Without them, it would not have been possible to stop the German attack on Moscow, establish the smooth running of the airfields and even hold the first parade on Red Square. Every day they were unraveling the secrets of nature, so that the elements themselves could help to bring closer one of the most important events in our country - Victory Day. During the Great Patriotic War, the representatives of the Russian Geographical Society defended the state, among them were phenologists. Find out what exactly phenologists were doing during the war years, how they helped in the victory over the enemy, and whose names went down in history forever in our article.
Vladimir Ivanovich Dolgoshov (1901 -?) was doing research that helped to conduct warfare. In his work, he was compiling the frequency tables of the ten-day snow depth, calendars of seasonal natural phenomena on European territory. He compiled a calendar of winter seasonal natural phenomena near Moscow, participated in the study of vegetation. His calendar covered 66 events over a period of 10 to 50 years each. About one and a half thousand primary weather dates of seasonal phenomena were processed to calculate this data.
Professor Boris Borisovich Polynov (1877 - 1952) studied the features of the vegetation cover, seasonal color changes, phenological phenomena, the color of rocks and soils, as well as the snow cover - all this helped in disguising soldiers and military equipment.
Gavriil Dmitrievich Richter (1899 - 1980) was engaged in the characterization of the snow cover, which was important for the functioning of winter roads and airfields. Thanks to his research, a calendar of winter seasonal phenomena was created for the troops operating near Moscow, as well as maps of the snow cover levels of airfields. Most of his work consisted of compiling a card index of literature on the geography and physics of snow cover; as well as of processing long-term data on snow cover in Moscow Oblast. He wrote a book that introduced the basic properties of snow cover, and published an article titled “Snow Cover Geography”.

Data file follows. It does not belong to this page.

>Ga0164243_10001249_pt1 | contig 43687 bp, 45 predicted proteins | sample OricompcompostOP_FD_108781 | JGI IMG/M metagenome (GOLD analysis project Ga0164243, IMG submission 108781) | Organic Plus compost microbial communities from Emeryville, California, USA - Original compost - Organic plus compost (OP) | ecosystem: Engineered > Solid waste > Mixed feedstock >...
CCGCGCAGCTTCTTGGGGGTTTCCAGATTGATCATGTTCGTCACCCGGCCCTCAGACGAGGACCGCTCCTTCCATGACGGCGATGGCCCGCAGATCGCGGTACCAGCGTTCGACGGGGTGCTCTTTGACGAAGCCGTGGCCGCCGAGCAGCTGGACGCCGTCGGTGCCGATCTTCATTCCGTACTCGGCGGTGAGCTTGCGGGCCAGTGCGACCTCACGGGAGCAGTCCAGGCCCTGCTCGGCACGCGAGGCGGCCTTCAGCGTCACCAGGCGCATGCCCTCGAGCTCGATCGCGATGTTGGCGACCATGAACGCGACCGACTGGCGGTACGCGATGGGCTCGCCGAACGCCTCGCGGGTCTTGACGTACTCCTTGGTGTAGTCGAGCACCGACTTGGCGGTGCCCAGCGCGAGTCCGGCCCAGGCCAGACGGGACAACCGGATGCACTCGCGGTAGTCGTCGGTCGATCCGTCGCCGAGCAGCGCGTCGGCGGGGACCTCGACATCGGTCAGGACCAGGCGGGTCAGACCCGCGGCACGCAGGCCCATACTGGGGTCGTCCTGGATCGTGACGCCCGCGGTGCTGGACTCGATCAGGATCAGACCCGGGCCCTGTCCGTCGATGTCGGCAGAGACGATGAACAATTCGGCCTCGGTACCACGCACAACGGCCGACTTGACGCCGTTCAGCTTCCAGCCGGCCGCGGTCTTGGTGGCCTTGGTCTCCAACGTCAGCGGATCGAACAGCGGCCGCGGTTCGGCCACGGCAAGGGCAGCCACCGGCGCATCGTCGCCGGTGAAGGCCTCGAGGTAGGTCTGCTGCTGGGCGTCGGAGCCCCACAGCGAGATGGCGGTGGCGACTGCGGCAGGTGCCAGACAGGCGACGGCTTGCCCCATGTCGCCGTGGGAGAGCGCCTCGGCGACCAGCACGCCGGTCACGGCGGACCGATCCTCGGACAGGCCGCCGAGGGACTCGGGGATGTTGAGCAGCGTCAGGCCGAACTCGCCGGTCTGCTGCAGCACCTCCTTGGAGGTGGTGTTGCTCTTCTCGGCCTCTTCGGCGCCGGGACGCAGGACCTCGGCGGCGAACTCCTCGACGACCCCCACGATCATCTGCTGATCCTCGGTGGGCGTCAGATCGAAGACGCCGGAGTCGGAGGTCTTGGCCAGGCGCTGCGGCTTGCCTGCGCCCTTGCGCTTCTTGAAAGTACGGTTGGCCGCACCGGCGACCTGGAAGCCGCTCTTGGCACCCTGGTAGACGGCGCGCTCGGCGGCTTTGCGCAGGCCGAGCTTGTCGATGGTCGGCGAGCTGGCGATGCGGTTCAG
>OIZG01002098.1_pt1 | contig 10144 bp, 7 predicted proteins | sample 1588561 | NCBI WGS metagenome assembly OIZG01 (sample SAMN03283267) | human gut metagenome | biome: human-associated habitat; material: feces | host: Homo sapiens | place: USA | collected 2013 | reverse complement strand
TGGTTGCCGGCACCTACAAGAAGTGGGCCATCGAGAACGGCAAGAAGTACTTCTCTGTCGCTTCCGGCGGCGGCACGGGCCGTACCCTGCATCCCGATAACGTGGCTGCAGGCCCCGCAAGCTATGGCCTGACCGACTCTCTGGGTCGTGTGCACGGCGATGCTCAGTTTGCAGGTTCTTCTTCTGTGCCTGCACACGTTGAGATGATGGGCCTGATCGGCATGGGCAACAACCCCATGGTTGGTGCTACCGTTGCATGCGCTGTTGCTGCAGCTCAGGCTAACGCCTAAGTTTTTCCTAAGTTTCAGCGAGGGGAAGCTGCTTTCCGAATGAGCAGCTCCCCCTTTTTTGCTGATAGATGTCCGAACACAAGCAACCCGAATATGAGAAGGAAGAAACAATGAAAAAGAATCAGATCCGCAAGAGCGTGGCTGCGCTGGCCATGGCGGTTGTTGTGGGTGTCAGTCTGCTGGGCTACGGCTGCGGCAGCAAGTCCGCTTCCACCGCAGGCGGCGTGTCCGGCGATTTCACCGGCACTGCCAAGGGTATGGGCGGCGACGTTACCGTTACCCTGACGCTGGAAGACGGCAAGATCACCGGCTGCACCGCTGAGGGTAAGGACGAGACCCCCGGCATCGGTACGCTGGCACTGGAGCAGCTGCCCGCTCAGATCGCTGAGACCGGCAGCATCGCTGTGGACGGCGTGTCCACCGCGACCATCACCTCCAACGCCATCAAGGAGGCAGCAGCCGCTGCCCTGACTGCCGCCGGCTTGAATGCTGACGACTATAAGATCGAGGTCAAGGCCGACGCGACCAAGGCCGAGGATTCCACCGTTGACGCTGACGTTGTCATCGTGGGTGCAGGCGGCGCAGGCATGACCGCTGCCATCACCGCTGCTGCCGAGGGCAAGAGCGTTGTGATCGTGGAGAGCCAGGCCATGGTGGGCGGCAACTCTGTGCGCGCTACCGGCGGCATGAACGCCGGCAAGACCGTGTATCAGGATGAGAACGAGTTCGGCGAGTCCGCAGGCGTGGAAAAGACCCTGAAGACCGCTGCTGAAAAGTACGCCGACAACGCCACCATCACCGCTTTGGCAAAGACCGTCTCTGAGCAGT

Oleg Izmailovich Semenov-Tian-Shansky (1906 - 1990) worked at an army weather station and as a translator at headquarters; and served as a military aerologist in Middle and South Karelia. At the same time, he continued to keep a phenological diary, in which he recorded observations of flying flocks of cranes, swans, geese, brent geese and ducks. After the war, he published his observations, linking bird migration to the meteorological situation in different regions.
Alexander Ivanovich Baranov (1894 -?) also was describing winter weather conditions and their impact on combat operations. He compiled the data in tables by the degree of auspiciousness for combat operations both for infantry, and for motorized units and artillery.
An irreplaceable contribution to the victory was made by the employees of the State Hydrology Institute, including Boris Vladimirovich Proskuryakov (1901 - 1993) and Anatoly Petrovich Domanitsky (1903 -?). They developed methods for predicting trafficability for various types of troops. The institute also studied the water level of rivers depending on the season of the year (low during the summer period, high during the spring period); the openness of the water surface, the thickness of the ice cover - it determined the possibility of heavy military equipment crossing; watering and freezing of swamps. All this data was used to select operation directions, calculate the necessary resources for the construction of temporary dams, and the amount of funds for crossing.
Thanks to the constant work of phenologists, the "Road of Life" across Lake Ladoga was functioning. It saved the lives of several hundred thousand residents of Leningrad. When laying out the direction of the road, the forecasts of freezing and thawing of the lake were taken into account, measurements of the thickness of the ice cover were carried out. This data helped to use the ice road for as long as possible, and also enabled timely preparation of the necessary equipment and materials to ensure the smooth operation of the road in any conditions. The maps were compiled with an overview of the ice situation and a 2 to 10 days forecast of the development of ice phenomena.
The contribution of phenologists also helped:
- Conduct a parade on Red Square on November 7, 1941 due to bad weather;
- Carry out ice fracturing on the Moscow Canal by artificial flood, which turned it into a serious water barrier, that stopped the German advance north of Moscow;
- Use knowledge of the snow cover during the defense of Moscow and determine the timing of the start of the counteroffensive in November – December 1941;
- Plan operations during the crossing of the Dnieper in the summer and fall of 1943; and plan offensive operations of the Kalinin Front in the winter of 1942;
- Take into account the trafficability of tanks across the frozen swamps and ice cover of the rivers near Tikhvin, Rzhev, Vyazma, Tver in January – February 1942; and assign the counterattack for the expected, according to the forecast, weather improvement.
Дмитрий Кузнецов и Камила Симакова,
Фенологический портал РГО